A Narration and Point of View
From the very first sentence, Mrs. Dalloway shows the secure meshing of a third person (external) narrator’s point of view with a first person character’s point of view, such that it is not possible to separate or distinguish the two: “Mrs. Dalloway said she would buy the flowers herself.” If the two had been clearly separated the sentence would read: “Mrs. Dalloway said, ‘I will buy the flowers myself’,” or would have included the word “that”: “Mrs. Dalloway said that she would buy the flowers herself.” In this second case, the reader would assume that the words following the word “that” were not necessarily faithful to Mrs. Dalloway’s thought or speech, but rather that they are a narrator’s interpretation or summary. Instead, what Woolf perfected in this novel is a style of narration that literary critics have called “represented thought and speech,” capturing the motions of a mind thinking in the past tense, third person. A narrator presents character thought and speech, but the narrator’s words are wholly and immediately imbued by the voice and style of the particular character in question; there is no way to separate narrator and character. Woolf invented an elegant and efficient way of moving between and representing multiple characters’ speech and thought; the clumsiness of excessive dialogue or of switching between sequences of different characters’ thoughts presented in the first person is avoided. Related terms in literary criticism are reported thought and speech, free indirect discourse, and stream-of-consciousness.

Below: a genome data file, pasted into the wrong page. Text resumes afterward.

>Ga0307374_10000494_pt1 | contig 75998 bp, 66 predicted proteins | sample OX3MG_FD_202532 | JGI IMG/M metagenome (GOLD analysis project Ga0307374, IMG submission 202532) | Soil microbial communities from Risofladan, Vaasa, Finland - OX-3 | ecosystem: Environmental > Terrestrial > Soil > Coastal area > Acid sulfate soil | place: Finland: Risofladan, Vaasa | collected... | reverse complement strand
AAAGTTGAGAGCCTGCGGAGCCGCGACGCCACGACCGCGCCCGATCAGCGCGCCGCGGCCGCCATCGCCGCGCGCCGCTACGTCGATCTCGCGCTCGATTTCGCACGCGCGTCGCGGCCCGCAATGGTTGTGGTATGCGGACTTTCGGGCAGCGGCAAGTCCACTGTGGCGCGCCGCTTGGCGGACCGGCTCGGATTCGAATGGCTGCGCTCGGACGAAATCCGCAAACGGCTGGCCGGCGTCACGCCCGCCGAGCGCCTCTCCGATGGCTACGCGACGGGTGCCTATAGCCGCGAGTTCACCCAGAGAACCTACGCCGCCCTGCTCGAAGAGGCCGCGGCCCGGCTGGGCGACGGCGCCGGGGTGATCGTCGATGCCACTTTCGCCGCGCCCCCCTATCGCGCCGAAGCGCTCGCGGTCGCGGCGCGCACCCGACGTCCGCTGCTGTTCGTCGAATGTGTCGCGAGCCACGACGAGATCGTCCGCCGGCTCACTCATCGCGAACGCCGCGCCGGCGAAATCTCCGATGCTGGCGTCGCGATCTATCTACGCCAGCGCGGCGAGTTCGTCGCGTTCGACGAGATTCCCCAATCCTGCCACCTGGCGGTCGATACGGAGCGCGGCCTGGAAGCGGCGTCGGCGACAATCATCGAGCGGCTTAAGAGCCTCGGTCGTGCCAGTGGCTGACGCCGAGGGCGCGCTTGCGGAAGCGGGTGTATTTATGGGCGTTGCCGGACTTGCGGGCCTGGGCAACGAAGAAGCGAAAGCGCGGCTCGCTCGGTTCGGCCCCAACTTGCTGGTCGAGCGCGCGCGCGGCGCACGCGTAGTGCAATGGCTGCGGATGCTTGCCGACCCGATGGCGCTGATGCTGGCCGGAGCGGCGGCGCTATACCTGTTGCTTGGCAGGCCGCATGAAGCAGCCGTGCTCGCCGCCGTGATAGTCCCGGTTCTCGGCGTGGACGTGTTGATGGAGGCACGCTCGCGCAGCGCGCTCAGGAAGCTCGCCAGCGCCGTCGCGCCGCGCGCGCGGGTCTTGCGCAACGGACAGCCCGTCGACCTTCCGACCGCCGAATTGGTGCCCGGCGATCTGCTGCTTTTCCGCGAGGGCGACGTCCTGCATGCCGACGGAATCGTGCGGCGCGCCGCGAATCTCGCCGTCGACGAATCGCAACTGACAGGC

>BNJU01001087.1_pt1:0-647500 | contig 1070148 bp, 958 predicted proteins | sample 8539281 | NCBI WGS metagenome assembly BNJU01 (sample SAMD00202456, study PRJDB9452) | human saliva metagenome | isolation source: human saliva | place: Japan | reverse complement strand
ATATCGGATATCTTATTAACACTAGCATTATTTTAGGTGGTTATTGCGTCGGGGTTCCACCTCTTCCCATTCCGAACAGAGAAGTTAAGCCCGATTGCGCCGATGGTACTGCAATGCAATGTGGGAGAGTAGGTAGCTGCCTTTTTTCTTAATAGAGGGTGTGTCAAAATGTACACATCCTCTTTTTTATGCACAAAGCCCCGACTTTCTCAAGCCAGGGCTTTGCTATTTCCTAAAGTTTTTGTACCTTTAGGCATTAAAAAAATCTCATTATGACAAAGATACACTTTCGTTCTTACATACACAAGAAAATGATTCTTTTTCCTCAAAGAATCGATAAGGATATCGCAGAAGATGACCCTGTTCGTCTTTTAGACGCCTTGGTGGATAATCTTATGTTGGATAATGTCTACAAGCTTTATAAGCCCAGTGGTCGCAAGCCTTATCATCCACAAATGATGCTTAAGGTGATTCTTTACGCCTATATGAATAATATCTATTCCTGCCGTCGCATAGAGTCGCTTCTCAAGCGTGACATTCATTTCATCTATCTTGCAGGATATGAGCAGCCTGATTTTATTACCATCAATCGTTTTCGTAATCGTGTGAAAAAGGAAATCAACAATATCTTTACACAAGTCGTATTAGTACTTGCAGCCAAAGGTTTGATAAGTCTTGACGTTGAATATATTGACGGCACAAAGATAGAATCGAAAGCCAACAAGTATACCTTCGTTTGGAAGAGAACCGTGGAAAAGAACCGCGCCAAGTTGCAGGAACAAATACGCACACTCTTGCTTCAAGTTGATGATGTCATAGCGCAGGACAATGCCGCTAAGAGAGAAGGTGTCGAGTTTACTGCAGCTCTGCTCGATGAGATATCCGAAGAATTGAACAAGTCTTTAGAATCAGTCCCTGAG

Mrs. Dalloway is striking for the way that its events occur within a single day. This unusual strategy announces the novel’s complication of time in general. For example, while most people tend to think of time in terms of the regular clicking away of the clock-of seconds, minutes, hours, and days-this book shows how people can relive, through the operations of memory, whole years within the space of minutes. Peter and Clarissa walk a few paces in London and remember major periods of their youth, how these years affected them, and how they shaped their lives.
On a related theme, the novel multiplies time by presenting the thoughts of myriad characters, each of whom remember and experience time, the present and the past, in different ways. In this novel, chronological time is only one sense of time, as the characters bring the past into the present, allow the meaning and remembrance of the present to be shaped by the past, and shape memories of and feelings about the past with experience in the present.
C Character Double
Septimus Warren Smith can be seen as Clarissa’s double in the novel. As a character double, he is a character whose attributes and story fill out the character and story of Clarissa. According to the literary critic Alex Page, in “A Dangerous Day: Mrs. Dalloway and Her Double,” “Septimus’s character is in all essentials Clarissa’s, but taken to a deadly extreme.” Where Clarissa is isolated, Septimus is disassociated from reality; where Clarissa manages the disappointments and strictures society imposes upon her, Septimus buckles under greater pressures. The close connections of these characters is made clear by Clarissa’s deep upset when Dr. Bradshaw informs her, at her party, that one of his patients committed suicide that day. She retreats from her guests in shock when Bradshaw mentions Septimus’s death, as if she herself were susceptible to the same degree of despair that destroys the young man.